NOPD faces major reform with consent decree


Posted on July 24, 2012 at 8:50 AM

Updated Wednesday, Oct 30 at 11:22 AM

Paul Murphy and Mike Perlstein / Eyewitness News

NEW ORLEANS - The road map for major reforms within the New Orleans Police Department has been finalized and announced with the release of a consent decree, calling for major changes within the embattled police department.

(See NOPD consent decree)

In recent years, the department has been rocked by high profile post-Katrina police shootings, a controversial off duty detail system and a series of civil rights lawsuits.

The announcement to the consent decree was made at Gallier Hall with Attorney General Eric Holder and Assistant Attorney General Tom Perez on hand. Mayor Mitch Landrieu was present as well for the sweeping reforms.

Holder called the decree a critical step to reforming the NOPD. Landrieu and Superintendent Ronal Serpas supported the reforms.

"The United States, pursuant to an extensive investigation of the New Orleans Police Department, has determined that Defendant and its agents, through their acts or omissions, engage in a pattern or practice of excessive force, unconstitutional searches and seizures, and discriminatory policing," said the document.

Holder said that the problems with the NOPD began before the Landrieu administration, and applauded the current administration for starting to reform to the department before the completion of the consent decree. 

Sepras called the consent decree a "historic" day for the New Orleans Police Department.

"Further, the United States has found that these acts and omissions include, but are not limited to: failure to adequately train, supervise, investigate and discipline officers, and failure to establish consistent policies, procedures, and practice that appropriately guide, monitor, and manage the actions of NOPD officers and NOPD's response to those actions."

According to the document, the police department engaged in "A pattern or practice of unlawful conduct" which was "demonstrated by the convictions of numerous NOPD officers for criminal civil rights violations and other significant criminal misconduct committed, in many instances, while on duty," alluding to officer convictions in the Danziger Bridge and Henry Glover cases which sent NOPD officers to jail for unlawfully killing civilians and covering up the acts.

Department officers conducted illegal stops, searches and arrests of individuals without reasonable suspicion and probable cause, according to the document. Unreasonable use of force by police was also cited in the document, as well as discriminatory policing by NOPD officers.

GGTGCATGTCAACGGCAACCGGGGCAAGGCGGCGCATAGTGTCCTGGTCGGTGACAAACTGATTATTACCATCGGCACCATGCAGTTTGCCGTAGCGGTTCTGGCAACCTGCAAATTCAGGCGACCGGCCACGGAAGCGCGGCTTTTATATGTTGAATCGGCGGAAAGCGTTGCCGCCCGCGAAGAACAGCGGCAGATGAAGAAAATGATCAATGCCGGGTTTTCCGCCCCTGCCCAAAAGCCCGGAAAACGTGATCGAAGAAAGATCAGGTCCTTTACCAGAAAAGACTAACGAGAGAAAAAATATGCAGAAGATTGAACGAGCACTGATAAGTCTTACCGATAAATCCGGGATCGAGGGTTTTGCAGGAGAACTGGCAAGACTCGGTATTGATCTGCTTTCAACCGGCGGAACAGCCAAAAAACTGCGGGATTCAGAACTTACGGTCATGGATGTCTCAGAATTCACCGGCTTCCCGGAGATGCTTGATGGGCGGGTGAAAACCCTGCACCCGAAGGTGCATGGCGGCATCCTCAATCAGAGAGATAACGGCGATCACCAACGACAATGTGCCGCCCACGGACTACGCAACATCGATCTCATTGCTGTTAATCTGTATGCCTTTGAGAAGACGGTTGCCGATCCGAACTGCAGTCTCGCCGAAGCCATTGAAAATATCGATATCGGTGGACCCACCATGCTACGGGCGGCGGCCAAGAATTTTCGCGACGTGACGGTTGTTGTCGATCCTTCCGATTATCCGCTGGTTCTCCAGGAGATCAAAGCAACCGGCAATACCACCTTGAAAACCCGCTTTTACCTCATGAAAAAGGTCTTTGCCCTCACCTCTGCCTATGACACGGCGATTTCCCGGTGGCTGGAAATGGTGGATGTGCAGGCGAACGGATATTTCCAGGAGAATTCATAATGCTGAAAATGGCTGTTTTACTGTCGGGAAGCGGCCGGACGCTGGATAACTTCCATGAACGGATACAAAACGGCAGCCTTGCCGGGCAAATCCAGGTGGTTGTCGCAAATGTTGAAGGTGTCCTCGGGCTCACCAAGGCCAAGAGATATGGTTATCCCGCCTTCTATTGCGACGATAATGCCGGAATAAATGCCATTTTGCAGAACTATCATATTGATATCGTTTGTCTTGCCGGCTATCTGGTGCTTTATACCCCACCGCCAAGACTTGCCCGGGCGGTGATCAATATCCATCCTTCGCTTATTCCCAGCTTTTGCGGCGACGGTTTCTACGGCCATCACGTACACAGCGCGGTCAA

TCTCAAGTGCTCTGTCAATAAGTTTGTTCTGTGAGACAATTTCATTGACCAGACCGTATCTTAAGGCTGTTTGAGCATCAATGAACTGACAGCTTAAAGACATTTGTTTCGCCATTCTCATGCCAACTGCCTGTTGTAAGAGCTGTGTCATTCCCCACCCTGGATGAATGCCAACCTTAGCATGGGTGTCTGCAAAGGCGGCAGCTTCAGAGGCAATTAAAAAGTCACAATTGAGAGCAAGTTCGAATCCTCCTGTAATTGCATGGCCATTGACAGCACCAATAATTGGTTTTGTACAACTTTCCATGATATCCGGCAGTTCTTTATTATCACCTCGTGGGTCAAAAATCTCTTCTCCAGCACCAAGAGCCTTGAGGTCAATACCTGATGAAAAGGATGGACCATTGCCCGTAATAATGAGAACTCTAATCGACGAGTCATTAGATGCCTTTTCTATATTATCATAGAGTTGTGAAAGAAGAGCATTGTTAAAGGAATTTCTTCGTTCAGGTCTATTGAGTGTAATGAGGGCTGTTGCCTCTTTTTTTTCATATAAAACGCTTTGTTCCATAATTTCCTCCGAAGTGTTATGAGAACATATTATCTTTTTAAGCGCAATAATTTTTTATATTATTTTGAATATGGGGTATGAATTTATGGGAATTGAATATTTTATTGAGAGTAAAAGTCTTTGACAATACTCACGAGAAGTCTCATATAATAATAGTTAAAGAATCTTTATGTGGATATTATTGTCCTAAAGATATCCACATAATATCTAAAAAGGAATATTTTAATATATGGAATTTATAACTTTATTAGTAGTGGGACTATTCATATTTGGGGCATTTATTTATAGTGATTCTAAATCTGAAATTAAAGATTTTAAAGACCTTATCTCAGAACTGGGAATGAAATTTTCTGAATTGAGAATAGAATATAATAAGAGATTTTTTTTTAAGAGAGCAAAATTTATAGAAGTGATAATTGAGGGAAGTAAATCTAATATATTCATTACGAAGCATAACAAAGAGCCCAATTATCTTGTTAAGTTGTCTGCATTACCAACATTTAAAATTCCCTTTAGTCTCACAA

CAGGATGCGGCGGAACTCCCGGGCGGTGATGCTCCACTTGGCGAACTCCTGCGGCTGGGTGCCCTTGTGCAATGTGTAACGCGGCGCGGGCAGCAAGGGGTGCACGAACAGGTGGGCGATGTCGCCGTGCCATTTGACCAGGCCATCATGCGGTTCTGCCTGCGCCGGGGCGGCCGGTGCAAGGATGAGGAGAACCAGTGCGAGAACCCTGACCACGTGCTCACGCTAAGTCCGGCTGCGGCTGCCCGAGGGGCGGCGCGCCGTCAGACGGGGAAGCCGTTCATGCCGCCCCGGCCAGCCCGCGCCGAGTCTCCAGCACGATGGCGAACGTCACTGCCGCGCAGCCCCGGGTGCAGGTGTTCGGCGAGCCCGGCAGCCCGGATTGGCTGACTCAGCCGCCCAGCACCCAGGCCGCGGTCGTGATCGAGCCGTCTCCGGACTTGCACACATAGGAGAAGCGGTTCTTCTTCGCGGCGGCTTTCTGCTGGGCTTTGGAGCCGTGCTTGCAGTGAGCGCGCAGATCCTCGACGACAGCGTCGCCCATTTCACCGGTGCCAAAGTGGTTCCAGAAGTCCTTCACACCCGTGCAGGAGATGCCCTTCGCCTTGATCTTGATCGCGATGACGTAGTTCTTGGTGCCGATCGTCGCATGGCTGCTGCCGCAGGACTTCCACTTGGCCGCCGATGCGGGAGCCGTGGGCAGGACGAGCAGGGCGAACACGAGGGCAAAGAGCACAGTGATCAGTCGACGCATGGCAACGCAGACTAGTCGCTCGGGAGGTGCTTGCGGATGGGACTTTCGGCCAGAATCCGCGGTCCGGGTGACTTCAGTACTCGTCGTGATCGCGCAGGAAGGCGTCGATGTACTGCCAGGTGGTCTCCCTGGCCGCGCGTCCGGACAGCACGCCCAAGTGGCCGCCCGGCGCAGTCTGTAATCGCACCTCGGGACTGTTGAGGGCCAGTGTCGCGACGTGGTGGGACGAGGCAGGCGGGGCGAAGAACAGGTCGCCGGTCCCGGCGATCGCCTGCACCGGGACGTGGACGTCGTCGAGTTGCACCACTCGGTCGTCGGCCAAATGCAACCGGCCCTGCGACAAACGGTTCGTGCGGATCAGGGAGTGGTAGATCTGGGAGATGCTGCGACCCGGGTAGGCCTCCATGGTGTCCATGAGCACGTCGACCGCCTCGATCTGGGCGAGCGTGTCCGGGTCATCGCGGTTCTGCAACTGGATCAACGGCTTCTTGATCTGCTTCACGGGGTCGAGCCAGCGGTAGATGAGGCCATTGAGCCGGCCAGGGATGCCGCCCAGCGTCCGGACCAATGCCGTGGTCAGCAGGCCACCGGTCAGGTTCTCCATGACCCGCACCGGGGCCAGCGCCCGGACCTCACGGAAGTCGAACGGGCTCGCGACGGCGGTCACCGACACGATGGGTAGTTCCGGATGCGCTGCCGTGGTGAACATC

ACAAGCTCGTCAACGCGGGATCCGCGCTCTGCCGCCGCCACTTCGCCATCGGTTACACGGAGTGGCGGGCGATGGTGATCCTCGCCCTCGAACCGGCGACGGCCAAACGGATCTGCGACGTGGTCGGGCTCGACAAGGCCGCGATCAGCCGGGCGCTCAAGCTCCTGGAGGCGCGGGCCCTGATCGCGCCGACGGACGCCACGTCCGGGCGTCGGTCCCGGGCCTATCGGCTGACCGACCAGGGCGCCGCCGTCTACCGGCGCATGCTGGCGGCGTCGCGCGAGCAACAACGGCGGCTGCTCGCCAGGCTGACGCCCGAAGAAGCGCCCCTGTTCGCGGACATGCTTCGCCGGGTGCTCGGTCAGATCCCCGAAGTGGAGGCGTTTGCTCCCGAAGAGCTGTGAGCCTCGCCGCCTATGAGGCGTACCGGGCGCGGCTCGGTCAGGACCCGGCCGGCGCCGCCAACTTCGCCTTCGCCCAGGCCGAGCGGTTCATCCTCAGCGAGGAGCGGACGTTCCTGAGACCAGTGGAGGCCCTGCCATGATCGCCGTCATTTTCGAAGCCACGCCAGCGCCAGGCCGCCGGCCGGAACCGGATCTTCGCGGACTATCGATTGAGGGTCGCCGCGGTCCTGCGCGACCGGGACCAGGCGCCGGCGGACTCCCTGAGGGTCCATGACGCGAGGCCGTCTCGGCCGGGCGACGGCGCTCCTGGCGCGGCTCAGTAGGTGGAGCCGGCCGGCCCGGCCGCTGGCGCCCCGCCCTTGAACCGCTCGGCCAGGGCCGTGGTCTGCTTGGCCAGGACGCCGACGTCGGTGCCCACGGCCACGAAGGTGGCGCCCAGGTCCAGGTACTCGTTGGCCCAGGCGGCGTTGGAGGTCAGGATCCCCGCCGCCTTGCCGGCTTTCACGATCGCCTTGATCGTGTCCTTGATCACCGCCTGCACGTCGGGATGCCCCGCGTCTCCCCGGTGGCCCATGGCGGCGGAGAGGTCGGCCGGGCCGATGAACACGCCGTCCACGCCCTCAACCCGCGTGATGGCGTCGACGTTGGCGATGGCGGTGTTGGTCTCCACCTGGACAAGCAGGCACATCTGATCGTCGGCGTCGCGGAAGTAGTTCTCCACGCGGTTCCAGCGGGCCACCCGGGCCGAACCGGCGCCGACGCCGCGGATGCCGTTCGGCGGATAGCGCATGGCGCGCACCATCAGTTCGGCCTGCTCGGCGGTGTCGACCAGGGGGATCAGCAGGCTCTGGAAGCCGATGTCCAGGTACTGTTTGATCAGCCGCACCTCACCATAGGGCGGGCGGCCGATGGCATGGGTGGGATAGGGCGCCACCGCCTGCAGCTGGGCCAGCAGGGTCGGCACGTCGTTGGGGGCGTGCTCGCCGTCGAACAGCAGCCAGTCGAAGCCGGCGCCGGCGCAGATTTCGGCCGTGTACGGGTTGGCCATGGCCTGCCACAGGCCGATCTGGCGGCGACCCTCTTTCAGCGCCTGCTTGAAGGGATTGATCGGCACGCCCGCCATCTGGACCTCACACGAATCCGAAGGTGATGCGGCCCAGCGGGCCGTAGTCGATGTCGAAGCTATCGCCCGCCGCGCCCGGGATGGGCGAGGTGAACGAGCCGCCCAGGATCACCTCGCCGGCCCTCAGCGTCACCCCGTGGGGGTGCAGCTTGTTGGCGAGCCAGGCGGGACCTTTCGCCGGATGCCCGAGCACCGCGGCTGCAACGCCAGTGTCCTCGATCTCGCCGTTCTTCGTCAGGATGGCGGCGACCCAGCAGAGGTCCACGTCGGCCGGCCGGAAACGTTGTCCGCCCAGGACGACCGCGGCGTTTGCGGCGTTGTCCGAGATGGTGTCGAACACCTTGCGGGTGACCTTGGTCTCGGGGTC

The federal government, led by the U.S. Department of Justice, has been negotiating for more than a year with the city and the NOPD on a decree listing court mandated changes within the department.

"Our greatest hope is that the decree will give the people of NOLA one of the best police departments in the country," Susan Hutson, the independent police monitor, tweeted as news began to circulate of the consent decree.  "We have every confidence that is consent decree will respect our citizens' work to get our office in place and we plan to last.  OIPM is a conduit between the people of NOLA and NOPD and whatever our role in this consent decree, we will continue to do our jobs."

Among the changes expected to come with the consent decree is the NOPD policy regarding traffic stops, searches and arrests.

"The most blatant is the obvious use of excessive force by the police department. I briefly had an opportunity to look at what was in the consent decree and a lot of what they were talking about was the investigatory stops of individuals on the street that the police department is abusing that process," Gary Bizal, a civil rights attorney.

In February, U.S. Attorney General Eric Holder told a standing room only crowd at Tulane University, "If we gather here in five years, you'll see a police department that is fundamentally different . The goal he said, "is a different department worthy of the people of New Orleans."

In April after five New Orleans Police Officers were sentenced in the deadly shooting of unarmed civilians on the Danziger Bridge, Assistant Attorney General Thomas Perez said, "We are working together to develop and implement a comprehensive blueprint for sustainable reform that will reduce crime, insure respect for the constitution and restore public confidence in the New Orleans Police Department."

Among the changes, the decree outlines how police officers must conduct traffic stops, searches and arrests. It is also urges changes with how police examine officer use of force and how they interrogate people.

One of the stickiest issues during negotiations was how to handle off-duty details, described in an earlier Justice Department report as an "aorta of corruption." It appears that a compromise was reached on the issue, with a one-year phase-in period for large details and an agreement to allow smaller details -- such as schools and churches -- to be grandfathered in, allowing the cops currently working the details to remain in place.

The federal oversight will remain in place for at least four years overseen by a monitor and a federal court judge.

The New Orleans Police Department becomes one of the largest police agencies in the country to enter into a consent decree in recent years, following cities such as Los Angeles, Cincinnati and Pittsburgh.

U.S. Attorney Jim Letten and city officials are expected to hold a news conference on Tuesday to announce specifics of the consent decree.

So far, there are no official comments from the feds or NOPD. 

Channel 4 and will carry the live announcement; it is expected to begin around 3:45 p.m. For the latest information on the consent decree check back with throughout the day and watch Eyewitness News at 5 and 6 p.m.